Small Can Be Powerful

Small Can Be Powerful

I work with a number of smaller member congregations these days. I have learned they can be a gift to the whole church, when they find specific ministries that reach out to their community and partner with neighboring congregations to focus their ministry not on what they don’t have, but what God has given them to witness to communities of need, and diversity. This is important because over 50% ELCA churches worship 75 or less in worship. Small churches are our new norm and focusing their ministry with neighbors in the faith they can be a real gift to the church. But that depends upon whether their number one need is on survival and their own needs, or whether as church together they can be a blessed community for all.

A Biblical witness of how small churches together can have a mighty effect on the mission of the church is the simple story of a woman who is baking a loaf of bread. Matthew 13:33 (KJV) says, “Heaven’s Imperial rule is like leaven that a woman took and concealed in three measurers of flour until is was all leavened.” Yeast is a very small ingredient, but when it works it’s process it raises the loaf to feed many people. As small congregations work together communities can be revived and the congregations themselves can find renewed energy for God’s work.

The competition among churches that once dominated our landscape is largely gone. (I hope…) Those days created a barrier to cooperation especially when members moved from one church to another increasing numbers for one and diminishing the other. Now we have an opportunity to create a new paradigm. It is to see the church not as one location, but several different buildings in neighborhoods that together is seen as a whole ministry with various needs and opportunities to be the church together. Area ministry is a developing understanding in the ELCA that utilizes the gifts of a variety of congregations and pastors to be a bold witness to God’s love TOGETHER. Everyone has at least one ministry focus that contributes to the whole.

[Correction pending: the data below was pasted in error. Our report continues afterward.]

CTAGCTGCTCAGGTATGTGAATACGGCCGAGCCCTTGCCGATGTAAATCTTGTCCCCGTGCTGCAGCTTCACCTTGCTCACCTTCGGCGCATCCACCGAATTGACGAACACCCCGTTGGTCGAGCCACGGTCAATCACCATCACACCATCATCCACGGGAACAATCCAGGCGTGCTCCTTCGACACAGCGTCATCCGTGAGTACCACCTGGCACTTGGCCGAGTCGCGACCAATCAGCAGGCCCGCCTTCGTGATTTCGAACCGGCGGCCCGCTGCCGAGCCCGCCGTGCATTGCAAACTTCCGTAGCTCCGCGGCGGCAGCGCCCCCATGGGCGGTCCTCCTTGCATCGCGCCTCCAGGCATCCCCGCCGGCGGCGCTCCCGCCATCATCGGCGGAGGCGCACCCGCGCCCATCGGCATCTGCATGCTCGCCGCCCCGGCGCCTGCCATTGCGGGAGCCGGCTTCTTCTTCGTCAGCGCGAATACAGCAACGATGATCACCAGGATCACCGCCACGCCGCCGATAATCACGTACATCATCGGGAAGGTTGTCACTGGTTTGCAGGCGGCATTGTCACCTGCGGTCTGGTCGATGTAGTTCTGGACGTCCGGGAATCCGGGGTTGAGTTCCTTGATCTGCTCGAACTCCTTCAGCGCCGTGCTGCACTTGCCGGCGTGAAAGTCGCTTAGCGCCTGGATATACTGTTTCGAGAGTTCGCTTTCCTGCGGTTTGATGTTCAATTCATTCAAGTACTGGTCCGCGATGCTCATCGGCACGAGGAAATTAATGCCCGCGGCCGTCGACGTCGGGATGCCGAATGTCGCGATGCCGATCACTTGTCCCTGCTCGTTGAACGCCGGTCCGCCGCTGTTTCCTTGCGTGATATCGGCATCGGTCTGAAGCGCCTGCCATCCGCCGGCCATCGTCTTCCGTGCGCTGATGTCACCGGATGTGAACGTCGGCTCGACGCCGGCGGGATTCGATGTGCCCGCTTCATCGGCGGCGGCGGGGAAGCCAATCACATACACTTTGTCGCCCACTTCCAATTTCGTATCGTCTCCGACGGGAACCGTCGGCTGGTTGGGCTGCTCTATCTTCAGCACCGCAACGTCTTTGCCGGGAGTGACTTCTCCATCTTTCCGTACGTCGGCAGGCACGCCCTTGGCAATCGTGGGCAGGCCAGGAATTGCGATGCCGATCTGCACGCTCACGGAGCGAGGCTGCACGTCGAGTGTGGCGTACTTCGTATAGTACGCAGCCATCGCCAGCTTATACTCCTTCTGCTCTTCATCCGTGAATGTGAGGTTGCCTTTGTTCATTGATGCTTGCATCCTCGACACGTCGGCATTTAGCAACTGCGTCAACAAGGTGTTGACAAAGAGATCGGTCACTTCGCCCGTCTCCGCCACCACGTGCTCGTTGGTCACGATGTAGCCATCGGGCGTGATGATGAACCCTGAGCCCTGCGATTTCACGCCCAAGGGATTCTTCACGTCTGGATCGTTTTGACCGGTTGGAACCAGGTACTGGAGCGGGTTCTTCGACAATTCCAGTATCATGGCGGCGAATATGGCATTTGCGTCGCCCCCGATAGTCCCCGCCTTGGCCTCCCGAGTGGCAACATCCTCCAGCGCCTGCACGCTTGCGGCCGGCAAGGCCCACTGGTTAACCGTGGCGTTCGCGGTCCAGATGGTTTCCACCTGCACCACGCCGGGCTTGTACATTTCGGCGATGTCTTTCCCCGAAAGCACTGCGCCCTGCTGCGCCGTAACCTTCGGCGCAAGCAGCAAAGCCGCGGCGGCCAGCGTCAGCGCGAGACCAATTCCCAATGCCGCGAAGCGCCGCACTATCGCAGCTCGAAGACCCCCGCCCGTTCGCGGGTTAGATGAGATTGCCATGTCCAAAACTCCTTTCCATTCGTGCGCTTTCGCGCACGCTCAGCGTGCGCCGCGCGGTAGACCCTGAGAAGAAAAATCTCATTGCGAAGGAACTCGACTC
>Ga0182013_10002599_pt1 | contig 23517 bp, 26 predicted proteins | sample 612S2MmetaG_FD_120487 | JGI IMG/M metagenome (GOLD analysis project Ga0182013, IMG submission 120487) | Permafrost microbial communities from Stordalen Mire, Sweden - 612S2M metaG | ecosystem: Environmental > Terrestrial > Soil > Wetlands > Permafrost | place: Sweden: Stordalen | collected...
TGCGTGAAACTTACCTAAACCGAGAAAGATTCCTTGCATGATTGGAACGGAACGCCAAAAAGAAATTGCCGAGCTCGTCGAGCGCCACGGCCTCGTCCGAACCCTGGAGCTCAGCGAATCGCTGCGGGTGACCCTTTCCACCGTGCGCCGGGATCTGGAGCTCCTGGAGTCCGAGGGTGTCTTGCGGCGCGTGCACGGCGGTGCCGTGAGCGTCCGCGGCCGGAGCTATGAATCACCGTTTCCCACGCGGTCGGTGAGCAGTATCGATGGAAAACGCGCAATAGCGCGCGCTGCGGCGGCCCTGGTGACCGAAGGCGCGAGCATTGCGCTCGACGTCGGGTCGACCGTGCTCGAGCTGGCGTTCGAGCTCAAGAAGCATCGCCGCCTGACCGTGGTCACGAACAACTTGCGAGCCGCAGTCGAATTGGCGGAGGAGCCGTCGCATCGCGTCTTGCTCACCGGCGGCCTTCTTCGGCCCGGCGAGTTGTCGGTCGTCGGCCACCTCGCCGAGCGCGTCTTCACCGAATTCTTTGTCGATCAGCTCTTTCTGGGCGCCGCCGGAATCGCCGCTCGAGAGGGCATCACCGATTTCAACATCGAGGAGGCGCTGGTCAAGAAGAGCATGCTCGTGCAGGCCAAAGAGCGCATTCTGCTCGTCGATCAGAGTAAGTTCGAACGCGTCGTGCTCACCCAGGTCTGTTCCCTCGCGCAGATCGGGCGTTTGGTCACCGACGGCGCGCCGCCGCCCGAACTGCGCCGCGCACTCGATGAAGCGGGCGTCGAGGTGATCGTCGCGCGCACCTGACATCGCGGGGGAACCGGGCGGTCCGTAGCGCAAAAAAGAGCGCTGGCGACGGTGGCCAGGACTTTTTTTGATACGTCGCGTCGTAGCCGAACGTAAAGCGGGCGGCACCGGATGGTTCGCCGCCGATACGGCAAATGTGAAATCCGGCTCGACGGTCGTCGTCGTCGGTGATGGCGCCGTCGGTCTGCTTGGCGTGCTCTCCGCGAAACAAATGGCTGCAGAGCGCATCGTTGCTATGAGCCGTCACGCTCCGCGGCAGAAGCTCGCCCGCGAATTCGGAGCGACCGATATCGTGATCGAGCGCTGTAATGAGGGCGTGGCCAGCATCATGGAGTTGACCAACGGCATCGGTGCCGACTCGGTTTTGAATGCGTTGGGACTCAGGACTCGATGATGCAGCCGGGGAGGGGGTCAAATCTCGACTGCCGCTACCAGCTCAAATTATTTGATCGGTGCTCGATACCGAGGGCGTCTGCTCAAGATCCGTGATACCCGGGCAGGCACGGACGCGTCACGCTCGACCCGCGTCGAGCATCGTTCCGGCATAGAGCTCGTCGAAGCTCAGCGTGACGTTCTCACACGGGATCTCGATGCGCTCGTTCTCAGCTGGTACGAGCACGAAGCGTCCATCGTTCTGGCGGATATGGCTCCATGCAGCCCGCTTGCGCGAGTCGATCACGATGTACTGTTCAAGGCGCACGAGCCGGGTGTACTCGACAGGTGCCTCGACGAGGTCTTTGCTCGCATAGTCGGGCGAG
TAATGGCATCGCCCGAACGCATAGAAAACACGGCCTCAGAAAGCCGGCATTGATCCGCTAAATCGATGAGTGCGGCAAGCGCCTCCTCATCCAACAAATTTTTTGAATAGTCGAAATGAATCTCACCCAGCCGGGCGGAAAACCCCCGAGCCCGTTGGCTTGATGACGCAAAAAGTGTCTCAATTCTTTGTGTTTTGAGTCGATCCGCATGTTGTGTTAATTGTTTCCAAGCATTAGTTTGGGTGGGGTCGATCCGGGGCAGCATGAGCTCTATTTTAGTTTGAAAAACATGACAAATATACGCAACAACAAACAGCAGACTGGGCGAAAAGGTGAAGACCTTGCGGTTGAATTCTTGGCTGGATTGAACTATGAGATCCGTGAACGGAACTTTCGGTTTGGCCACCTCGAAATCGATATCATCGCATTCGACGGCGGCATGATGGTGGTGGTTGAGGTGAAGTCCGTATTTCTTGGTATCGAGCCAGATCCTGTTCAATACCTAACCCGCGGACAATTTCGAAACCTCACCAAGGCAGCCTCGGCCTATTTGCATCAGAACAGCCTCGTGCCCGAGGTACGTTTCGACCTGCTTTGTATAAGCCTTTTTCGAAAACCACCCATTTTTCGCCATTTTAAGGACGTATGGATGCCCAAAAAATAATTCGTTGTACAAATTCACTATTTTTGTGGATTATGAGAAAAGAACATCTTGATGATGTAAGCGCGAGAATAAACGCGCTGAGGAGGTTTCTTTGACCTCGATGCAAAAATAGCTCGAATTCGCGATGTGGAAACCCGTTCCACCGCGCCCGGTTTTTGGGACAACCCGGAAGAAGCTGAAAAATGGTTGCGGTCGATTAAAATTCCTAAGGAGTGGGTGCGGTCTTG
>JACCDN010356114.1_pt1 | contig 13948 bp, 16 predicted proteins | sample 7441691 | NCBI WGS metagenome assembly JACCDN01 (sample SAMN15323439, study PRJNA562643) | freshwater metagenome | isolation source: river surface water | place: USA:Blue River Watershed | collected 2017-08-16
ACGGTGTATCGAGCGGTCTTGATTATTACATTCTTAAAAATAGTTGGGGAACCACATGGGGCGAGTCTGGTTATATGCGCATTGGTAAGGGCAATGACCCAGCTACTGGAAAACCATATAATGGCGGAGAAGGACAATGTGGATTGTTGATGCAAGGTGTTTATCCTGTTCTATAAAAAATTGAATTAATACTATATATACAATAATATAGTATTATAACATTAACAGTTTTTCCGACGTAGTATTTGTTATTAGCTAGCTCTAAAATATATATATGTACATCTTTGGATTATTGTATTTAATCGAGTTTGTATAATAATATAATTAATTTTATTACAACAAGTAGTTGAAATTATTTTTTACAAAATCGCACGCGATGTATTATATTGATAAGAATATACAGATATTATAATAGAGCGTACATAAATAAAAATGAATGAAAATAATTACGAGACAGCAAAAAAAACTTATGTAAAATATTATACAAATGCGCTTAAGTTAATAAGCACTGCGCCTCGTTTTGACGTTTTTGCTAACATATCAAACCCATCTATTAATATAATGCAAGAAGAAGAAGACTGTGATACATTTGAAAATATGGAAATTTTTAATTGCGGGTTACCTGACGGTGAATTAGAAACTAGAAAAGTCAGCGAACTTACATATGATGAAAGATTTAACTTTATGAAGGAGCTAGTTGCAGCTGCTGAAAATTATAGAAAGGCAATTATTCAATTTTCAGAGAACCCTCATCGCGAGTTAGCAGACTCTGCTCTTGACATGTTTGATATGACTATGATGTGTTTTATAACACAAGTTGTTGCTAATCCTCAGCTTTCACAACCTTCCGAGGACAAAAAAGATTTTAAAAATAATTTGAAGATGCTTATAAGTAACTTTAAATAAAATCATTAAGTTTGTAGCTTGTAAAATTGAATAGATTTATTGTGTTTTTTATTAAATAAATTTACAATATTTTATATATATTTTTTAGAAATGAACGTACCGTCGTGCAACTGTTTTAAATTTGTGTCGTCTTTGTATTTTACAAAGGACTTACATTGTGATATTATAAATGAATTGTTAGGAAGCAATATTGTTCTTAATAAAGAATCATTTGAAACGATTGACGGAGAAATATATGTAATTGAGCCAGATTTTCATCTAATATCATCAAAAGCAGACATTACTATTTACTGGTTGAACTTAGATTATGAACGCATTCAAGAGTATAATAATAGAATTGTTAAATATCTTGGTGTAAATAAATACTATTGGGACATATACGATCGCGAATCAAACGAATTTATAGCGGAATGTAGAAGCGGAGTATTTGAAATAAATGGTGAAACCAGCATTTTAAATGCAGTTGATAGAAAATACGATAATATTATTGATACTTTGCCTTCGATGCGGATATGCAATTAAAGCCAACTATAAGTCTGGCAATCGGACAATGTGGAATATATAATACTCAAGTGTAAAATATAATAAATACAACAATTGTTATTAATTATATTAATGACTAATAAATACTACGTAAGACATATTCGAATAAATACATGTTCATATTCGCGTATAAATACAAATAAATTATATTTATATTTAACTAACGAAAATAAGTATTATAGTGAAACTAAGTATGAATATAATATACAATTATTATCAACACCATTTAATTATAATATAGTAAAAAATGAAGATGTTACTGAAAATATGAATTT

Instead of peering inward to a smaller member congregation in survival mode and focused only on keeping the doors open, every congregation, small and larger has a note to play in the symphony that rings out new music that rings out to our neighbors in various ways. It reminds us over and over again what our mission is: to proclaim Christ’s Love and Compassion to a world of hurt and pain.

In closing, let me recommend a book I just picked up from the publisher Rowman and Littlefield. “Facing Decline, Finding Hope” is written by Jeffrey D. Jones and I find it very encouraging for churches open to change and refocusing their ministry.

So, I invite you all to a new day in the life of the church. Look around you and start the conversations. And, if I can help to encourage that, let me know.

Pastor Ron Zoesch, Interim Director for Evangelical Mission

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